In Saxony-Anhalt private rooms continued to be advertised on the side of the road, but you had to look closely in a larger town. You couldn't have seen the small "Zimmer frei" signs from a passing car. If somebody was home they always had a room to rent and they always wanted to rent it. They were always curious for a story. And they were always anxious to share one of theirs. "There's nothing left here. It's all gone" told me one man, talking about the highest unemployment rate in Germany, above 20 percent. He had retreated into the world of collections. He collected license plates. "Colorado, I have all of those, there are only two." California and Florida are the hotbeds for East German license plate collectors, with a plethora of designs. Closer to home, Turkey holds the record for license plate variability. You never know what you're going to learn on a bike tour. In Bitterfeld the next morning, I was let go for the second time in as many mornings with the words "The main thing is you enjoyed yourself here and come back anytime". A woman waved with a smile and then closed the garden door in the gigantic straight clipped hedge behind her.

The Historic Town that Tourists forgot. From here on I was on my last leg. A pancake topography encouraged zipping across the landscape, with the speed befitting very high quality zippers, say a YKK gauge 18 zipper for example. The final three days of the tour through North Eastern Germany covered 291 miles in three days. Germany had one more pleasant surprise in store for me, the Altmark area. I crossed the half kilometer wide, mighty river Elbe. It gave the appearance of an ocean estuary, even here, a hundred kilometers upstream of its mouth and the city of Hamburg. I was crossing the stream on a modern metal bridge with a wide comfortable bike path. From here I could see the high red brick buildings of Tangermuende. "Tangermuede" means "mouth of the Tanger". The Tanger is the river flowing into the Elbe at Tangermuende, as logic would have it.

Rolling into a city gate on a bike, and emerging out the other side into a past century, is not a rare experience in Mediterranean Europe. It rarely happens in Germany. The houses are too clean. The old cobblestones, if not removed, have been demedeivalized, so that even bicycles with the heaviest panniers can roll over them without spoke failures. - I'm not complaining. - An elaborate system of sidewalks and signs direct heavy tourist traffic through the gates. You have to deal with all the traffic somehow. A few exceptions to the restoration craze still exist in North East Germany, in the Altmark Area. The Altmark extends roughly North from Magdeburg, West of the river Elbe, and East of the old iron curtain.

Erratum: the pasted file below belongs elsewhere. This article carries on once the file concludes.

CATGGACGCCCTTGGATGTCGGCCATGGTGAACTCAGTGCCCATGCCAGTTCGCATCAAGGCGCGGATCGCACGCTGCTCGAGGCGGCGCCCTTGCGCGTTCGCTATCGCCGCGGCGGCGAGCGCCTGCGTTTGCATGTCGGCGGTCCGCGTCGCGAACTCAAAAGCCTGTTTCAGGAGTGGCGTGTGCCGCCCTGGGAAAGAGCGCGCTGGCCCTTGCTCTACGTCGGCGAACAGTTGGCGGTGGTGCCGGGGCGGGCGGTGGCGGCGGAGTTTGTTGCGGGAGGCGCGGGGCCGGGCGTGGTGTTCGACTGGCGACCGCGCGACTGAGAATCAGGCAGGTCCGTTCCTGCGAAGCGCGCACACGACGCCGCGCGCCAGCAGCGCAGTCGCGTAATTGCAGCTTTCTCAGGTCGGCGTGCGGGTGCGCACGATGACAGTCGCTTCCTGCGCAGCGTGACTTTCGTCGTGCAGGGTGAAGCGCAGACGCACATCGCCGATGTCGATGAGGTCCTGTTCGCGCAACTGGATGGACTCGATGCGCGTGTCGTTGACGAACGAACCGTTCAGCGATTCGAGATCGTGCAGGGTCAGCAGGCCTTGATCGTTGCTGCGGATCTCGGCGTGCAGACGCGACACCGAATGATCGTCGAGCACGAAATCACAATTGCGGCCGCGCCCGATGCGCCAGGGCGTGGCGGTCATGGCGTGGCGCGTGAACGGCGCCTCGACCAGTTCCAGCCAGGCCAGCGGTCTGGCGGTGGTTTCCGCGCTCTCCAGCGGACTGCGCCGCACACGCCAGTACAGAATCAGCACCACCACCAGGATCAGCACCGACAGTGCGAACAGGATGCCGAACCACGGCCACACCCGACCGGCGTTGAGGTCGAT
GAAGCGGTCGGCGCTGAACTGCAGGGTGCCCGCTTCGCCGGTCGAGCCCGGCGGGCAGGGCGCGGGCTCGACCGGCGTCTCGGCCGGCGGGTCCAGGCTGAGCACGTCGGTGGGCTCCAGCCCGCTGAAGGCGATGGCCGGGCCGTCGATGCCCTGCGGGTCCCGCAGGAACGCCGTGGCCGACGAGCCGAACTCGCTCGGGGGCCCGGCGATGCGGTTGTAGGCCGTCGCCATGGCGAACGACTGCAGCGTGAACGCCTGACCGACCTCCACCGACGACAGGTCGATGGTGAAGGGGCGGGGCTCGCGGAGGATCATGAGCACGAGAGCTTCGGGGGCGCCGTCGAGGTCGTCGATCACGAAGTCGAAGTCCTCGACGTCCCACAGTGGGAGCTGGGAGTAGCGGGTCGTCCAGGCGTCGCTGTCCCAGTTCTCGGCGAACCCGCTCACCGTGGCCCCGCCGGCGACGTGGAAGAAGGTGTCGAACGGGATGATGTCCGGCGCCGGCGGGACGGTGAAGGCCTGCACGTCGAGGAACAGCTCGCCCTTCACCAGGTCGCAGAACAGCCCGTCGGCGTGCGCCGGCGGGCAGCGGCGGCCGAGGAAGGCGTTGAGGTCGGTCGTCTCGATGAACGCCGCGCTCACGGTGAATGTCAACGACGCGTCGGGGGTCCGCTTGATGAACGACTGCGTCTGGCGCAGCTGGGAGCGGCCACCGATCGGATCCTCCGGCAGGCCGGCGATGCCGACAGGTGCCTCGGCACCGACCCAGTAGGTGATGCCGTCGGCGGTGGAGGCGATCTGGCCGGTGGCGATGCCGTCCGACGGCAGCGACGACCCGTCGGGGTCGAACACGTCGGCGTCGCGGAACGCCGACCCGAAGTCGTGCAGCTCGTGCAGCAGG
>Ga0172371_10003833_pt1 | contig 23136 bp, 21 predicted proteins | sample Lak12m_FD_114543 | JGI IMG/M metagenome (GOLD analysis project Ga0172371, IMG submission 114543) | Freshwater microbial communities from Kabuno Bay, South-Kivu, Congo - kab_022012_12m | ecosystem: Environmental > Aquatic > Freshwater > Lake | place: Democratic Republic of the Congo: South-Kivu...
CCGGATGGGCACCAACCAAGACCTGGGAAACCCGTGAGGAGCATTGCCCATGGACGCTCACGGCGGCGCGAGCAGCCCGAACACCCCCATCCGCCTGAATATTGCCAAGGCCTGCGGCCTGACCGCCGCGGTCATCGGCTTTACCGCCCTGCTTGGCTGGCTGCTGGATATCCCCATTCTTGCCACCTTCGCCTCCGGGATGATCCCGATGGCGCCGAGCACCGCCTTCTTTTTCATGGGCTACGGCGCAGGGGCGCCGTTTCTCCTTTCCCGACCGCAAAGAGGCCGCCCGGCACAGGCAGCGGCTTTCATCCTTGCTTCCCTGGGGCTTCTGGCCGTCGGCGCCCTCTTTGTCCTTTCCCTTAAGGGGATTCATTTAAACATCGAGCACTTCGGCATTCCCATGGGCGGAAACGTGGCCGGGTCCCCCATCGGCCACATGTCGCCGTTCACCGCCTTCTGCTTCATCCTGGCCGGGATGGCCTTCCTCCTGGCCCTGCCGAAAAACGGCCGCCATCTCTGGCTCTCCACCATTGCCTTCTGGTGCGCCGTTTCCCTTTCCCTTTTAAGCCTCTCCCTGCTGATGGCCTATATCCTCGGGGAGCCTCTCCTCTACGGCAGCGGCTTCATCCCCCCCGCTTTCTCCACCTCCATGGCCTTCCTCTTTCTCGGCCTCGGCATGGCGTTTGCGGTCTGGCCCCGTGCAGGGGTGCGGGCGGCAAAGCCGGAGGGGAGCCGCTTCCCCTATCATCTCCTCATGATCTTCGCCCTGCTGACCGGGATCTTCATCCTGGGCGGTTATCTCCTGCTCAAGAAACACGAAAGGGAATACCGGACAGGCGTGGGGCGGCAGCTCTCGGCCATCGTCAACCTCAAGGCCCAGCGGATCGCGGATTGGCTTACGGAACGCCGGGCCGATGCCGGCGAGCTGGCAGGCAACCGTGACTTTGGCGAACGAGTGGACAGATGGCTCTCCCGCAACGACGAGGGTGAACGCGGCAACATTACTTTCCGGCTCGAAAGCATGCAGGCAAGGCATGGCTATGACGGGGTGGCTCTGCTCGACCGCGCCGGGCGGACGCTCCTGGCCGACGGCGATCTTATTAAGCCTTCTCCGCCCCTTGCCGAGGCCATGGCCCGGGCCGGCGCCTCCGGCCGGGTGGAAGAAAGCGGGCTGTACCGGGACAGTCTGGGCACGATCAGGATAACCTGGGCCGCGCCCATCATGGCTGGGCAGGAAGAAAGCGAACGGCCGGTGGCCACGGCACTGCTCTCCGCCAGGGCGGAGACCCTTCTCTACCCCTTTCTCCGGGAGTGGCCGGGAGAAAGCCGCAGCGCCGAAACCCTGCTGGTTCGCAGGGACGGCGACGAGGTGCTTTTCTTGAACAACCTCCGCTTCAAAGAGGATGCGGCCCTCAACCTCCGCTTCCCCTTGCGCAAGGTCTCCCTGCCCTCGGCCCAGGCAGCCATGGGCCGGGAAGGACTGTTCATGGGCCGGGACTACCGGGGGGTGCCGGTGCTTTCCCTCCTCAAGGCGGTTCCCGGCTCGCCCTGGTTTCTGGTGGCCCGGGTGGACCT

Five minutes after I rolled off the bridge,  I found myself in a small old city core. The streets were flanked by intricate stone and wood buildings, with the fanciest carved doors I had ever seen in Germany. A squared off romanic cathedral towered above. I rolled under the neatest mosaic town gate in a long long time. Tangermuende possesses a different appearance than equally old towns further south. Here, the building material was not the huge natural bricks you see in many medieval German stone buidings. This flat sandy country side does not provide that building material. Mountains, hills, even road cuts are absent. Stone buildings in Tangermuende are largely made from small red fired bricks. The small bricks lend themselves perfectly for constructing intricate patterns, large angular mosaics, turrets with white bricks as highlights. To me it looks like each building is just begging to be modeled for a model railroad display, or a museum.

Tangermuende, like Nuremberg, maintained a castle for visiting German Kaiser CEOs. Its walls date back to around 1300AD. The Kaiser of the time, Karl the fourth, hoped to build a control point on the river Elbe, for a Hanseatic trade route between Hamburg and Prag. When old Karl died, so did the importance of the trade point. In the following century, our old friends, the Hohenzollerns, moved into the city. In spite of the fact that this relationship was far from harmonious, during the 15th century, the city experienced its summer of life, building fancy gates, churches and elaborate doorways.

In order to become a historic attraction in the centuries to come, a town has to fall into a curious sleep. It has to be a sleep that preserves the past of a particular period. It has to do this without being blown to pieces in the process. Then it has to be preserved in a state of arrested decay, still earning a living somehow. Some towns have flourished through the ages into the present. Nuremberg for example, is a marvel of city planning, of destruction and rebuilding. But cities like that rarely give the illusion of living in another time.